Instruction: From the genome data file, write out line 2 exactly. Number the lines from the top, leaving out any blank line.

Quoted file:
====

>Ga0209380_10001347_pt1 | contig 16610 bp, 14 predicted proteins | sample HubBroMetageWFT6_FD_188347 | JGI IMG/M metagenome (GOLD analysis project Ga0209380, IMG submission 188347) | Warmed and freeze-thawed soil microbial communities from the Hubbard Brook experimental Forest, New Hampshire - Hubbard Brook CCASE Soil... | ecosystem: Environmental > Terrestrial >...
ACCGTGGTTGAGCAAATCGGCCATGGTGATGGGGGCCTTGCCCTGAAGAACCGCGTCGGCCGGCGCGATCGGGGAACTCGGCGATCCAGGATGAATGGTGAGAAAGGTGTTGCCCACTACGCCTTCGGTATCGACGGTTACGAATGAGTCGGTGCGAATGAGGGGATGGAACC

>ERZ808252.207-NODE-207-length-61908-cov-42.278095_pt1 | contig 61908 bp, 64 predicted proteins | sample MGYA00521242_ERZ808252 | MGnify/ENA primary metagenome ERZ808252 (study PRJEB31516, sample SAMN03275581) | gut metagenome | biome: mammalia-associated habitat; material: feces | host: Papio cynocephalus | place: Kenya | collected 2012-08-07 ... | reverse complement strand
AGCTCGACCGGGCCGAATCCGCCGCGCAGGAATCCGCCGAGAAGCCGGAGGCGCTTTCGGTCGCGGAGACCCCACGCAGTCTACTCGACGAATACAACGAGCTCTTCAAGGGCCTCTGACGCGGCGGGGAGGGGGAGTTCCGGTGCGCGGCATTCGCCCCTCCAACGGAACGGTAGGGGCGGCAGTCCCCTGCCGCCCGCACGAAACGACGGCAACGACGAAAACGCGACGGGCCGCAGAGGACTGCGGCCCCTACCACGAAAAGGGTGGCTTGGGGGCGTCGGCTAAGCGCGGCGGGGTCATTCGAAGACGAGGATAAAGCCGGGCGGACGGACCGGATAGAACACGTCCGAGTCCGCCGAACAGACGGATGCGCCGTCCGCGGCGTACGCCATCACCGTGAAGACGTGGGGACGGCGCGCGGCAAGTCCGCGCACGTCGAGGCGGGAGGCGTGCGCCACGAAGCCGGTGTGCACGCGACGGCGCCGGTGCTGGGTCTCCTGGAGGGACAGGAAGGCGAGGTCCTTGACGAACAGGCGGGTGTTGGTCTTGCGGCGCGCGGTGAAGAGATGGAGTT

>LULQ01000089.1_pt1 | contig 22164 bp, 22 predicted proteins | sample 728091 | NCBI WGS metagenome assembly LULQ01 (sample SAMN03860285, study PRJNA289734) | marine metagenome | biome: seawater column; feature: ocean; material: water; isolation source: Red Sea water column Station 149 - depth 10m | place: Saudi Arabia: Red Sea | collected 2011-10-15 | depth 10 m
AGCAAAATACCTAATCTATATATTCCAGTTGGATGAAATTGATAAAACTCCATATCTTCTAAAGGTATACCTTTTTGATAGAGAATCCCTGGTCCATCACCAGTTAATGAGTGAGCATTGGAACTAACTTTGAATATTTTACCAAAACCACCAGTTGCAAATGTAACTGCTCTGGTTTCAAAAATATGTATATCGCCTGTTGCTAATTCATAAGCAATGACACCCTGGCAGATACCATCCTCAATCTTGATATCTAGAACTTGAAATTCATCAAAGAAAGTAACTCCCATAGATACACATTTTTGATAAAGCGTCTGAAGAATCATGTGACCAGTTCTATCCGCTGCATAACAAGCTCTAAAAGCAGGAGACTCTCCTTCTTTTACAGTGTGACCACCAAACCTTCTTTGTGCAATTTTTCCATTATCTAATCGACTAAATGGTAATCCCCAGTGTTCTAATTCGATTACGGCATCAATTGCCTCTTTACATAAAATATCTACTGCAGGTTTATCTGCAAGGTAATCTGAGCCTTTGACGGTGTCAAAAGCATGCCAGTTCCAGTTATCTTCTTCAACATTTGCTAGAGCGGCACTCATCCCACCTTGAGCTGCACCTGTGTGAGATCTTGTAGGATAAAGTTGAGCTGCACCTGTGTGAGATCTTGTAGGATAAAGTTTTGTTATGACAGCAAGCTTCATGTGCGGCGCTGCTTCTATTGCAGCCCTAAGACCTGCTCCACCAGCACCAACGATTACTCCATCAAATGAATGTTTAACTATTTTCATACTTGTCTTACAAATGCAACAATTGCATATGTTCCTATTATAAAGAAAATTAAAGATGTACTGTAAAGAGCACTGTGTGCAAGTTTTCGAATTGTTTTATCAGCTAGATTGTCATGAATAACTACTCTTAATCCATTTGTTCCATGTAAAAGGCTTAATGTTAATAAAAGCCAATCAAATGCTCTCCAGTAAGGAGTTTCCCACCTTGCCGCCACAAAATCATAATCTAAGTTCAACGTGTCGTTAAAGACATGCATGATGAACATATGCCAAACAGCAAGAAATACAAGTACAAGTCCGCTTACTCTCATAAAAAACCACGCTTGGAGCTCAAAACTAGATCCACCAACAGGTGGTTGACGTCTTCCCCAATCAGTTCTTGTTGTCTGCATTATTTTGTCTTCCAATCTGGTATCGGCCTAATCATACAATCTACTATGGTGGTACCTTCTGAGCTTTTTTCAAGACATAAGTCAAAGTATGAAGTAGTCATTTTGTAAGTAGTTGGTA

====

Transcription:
ACCGTGGTTGAGCAAATCGGCCATGGTGATGGGGGCCTTGCCCTGAAGAACCGCGTCGGCCGGCGCGATCGGGGAACTCGGCGATCCAGGATGAATGGTGAGAAAGGTGTTGCCCACTACGCCTTCGGTATCGACGGTTACGAATGAGTCGGTGCGAATGAGGGGATGGAACC